December 30, 2019 | Henri of Henri's Reserve
"In Victory We Deserve Champagne...
In Defeat We Need It."
Le Sabrage (a.k.a. sabering a bottle of champagne) became popular after the French Revolution when the saber was the weapon of choice of Napoleon's fearsome light cavalry (the Hussars).
One of the tales about this tradition is that Madame Clicquot hosted victory parties in her vineyard, and as the dashing officers rode off in the early morning they would gallantly saber a bottle of Champagne to impress the rich young widow. (Now, of course, they would drink from my Reserve - in the company of an exquisite beauty.)
So Let's Bring Out Your inner Hussar...
Step #1: Choose Your Weapon
Be bold. If you've purchased a pricey Champagne saber, whip it out. Otherwise, a solid butcher's knife will do just fine. Have some glasses (and maybe a couple of towels) handy.
Step #2: Have Very Cold Champagne Mon Ami
Be sure to start with a bottle of Champagne that is very cold (38-40°F, tops). Remove the foil wrapper and little wire cage. This will make for a clean break, although some people say it's not necessary to remove the packaging.
Step #3: Grab It (by the derriere as we French say)
Grasp the bottle properly. That would be firmly, by the base, and pointed away from any onlookers. Hold it at a 30-degree to 45-degree angle. Find one of the two vertical seams running up the side of the bottle to the lip. That intersection with the lip is where the bottle will break most cleanly, and that's where you want to aim your stroke.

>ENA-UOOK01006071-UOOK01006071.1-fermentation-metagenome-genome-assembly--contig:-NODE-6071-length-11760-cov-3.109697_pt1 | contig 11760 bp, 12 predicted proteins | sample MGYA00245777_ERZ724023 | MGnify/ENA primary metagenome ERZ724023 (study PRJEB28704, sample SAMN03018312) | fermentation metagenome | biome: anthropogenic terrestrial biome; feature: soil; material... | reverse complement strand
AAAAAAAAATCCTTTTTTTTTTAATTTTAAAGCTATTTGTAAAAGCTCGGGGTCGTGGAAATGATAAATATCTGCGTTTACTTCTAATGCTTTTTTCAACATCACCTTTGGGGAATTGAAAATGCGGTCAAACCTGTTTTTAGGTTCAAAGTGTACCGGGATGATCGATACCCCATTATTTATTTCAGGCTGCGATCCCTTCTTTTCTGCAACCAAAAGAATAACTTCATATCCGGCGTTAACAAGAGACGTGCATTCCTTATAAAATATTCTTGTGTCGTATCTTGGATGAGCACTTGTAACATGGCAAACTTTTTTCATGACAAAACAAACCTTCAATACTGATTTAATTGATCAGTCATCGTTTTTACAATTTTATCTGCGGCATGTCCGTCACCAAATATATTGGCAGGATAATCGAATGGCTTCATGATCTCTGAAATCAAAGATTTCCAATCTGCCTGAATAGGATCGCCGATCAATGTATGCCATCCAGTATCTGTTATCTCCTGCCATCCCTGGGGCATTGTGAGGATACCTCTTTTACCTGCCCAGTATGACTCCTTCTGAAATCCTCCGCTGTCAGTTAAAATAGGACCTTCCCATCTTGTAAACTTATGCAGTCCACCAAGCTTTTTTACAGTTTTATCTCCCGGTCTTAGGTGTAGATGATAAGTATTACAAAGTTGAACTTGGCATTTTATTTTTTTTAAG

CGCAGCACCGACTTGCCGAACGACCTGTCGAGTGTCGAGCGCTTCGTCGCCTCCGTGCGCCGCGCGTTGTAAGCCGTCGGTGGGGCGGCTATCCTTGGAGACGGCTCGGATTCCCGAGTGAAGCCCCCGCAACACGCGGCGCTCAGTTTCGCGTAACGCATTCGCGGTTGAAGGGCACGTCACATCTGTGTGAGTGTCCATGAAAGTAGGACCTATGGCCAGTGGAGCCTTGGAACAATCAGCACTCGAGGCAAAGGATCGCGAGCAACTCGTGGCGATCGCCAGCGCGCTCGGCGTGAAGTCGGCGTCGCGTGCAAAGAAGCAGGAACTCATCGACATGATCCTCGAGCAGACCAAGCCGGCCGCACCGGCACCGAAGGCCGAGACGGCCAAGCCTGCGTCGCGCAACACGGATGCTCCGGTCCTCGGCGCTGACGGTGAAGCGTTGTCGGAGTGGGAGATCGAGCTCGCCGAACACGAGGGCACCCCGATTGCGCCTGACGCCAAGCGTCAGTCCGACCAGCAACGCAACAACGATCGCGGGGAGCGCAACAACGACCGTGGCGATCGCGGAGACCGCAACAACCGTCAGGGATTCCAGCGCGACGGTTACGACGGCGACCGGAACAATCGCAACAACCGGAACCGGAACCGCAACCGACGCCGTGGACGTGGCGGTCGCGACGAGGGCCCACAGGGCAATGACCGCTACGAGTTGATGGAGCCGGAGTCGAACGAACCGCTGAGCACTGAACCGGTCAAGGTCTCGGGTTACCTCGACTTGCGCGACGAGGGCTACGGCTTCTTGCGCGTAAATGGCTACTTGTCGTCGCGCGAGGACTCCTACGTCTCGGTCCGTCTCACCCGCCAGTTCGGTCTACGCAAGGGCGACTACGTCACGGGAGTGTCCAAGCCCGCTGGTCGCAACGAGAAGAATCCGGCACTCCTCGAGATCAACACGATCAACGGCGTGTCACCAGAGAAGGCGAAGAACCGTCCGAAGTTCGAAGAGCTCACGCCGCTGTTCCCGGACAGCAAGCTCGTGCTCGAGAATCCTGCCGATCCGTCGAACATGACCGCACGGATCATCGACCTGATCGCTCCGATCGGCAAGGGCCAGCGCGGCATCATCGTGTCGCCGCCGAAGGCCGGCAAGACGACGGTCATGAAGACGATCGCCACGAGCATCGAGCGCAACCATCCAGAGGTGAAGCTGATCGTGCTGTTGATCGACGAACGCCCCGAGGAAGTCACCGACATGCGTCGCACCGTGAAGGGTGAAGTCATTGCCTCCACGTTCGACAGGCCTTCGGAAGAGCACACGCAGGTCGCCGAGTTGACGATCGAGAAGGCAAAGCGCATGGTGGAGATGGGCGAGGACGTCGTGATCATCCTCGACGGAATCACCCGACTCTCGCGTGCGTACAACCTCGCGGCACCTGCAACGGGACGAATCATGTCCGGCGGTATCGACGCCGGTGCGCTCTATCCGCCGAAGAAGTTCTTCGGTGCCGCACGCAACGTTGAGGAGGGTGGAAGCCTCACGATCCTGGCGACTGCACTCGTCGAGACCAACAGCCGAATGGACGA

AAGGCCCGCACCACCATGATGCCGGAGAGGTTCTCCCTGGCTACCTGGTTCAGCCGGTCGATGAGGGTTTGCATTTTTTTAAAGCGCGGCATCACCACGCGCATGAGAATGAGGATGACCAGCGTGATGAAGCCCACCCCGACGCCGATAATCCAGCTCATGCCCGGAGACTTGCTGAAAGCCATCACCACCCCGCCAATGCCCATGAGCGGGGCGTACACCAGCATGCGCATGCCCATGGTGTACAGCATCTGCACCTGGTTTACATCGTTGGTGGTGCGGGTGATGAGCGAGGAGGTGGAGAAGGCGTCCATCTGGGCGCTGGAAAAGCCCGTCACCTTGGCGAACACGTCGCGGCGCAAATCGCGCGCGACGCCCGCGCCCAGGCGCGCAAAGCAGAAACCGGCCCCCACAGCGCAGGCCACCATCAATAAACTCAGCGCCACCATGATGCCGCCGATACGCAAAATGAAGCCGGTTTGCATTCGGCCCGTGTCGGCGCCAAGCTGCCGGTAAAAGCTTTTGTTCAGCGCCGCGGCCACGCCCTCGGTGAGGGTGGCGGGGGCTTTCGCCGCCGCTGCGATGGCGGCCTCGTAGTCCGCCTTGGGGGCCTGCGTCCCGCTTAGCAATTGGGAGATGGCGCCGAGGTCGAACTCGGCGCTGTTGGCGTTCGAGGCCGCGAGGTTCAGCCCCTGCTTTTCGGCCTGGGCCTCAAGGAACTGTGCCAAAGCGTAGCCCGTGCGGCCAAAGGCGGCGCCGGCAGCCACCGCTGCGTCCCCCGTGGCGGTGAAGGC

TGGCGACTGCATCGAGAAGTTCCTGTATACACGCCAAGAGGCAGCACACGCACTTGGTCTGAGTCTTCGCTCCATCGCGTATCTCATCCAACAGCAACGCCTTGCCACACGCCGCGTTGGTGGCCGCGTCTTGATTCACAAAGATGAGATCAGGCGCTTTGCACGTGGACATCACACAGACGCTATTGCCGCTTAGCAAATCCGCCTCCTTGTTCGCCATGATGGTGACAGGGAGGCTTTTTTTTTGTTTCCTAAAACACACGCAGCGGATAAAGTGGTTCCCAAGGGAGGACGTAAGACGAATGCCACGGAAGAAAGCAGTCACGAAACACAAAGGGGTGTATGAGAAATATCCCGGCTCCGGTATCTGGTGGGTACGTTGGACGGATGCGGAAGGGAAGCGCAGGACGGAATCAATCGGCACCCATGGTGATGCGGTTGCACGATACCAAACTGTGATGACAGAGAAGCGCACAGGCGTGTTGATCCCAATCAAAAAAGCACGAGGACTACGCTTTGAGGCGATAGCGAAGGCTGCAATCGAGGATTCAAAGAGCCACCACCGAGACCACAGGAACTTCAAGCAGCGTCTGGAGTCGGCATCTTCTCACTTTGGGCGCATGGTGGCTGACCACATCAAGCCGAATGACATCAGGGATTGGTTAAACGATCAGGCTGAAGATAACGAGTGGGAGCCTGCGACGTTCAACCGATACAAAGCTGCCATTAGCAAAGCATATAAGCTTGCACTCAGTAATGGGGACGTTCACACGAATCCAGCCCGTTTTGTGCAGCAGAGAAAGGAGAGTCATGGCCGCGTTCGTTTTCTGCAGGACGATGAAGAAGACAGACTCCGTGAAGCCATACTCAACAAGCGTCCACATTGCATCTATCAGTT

Step #4: Don't Succumb to Performance Anxiety...Be Bold &Take Action
Hold the knife flat against the bottle, blunt edge toward the top with the sharp edge facing you. Run your saber or knife slowly back along the seam toward your body. Then, quickly and firmly thrust it back up the seam toward the bottle's tip. Strike the lip sharply, making sure the leading edge stays down and in toward the crook of the lip. Apply a solid follow-through.
Step 5: Get it in the Glass (unless you are christening a boat)
If you've performed the task properly, the cork (with a ring of glass around it) will fly off the end of the bottle. You'll then begin pouring the bubbly, and humbly say "a little trick I learned from Henri" and offer a very clever toast.
Beware mon ami ~ like the Napoleonic Wars, this is not without its hazards. May I reccomend a few successful efforts before trying on horseback?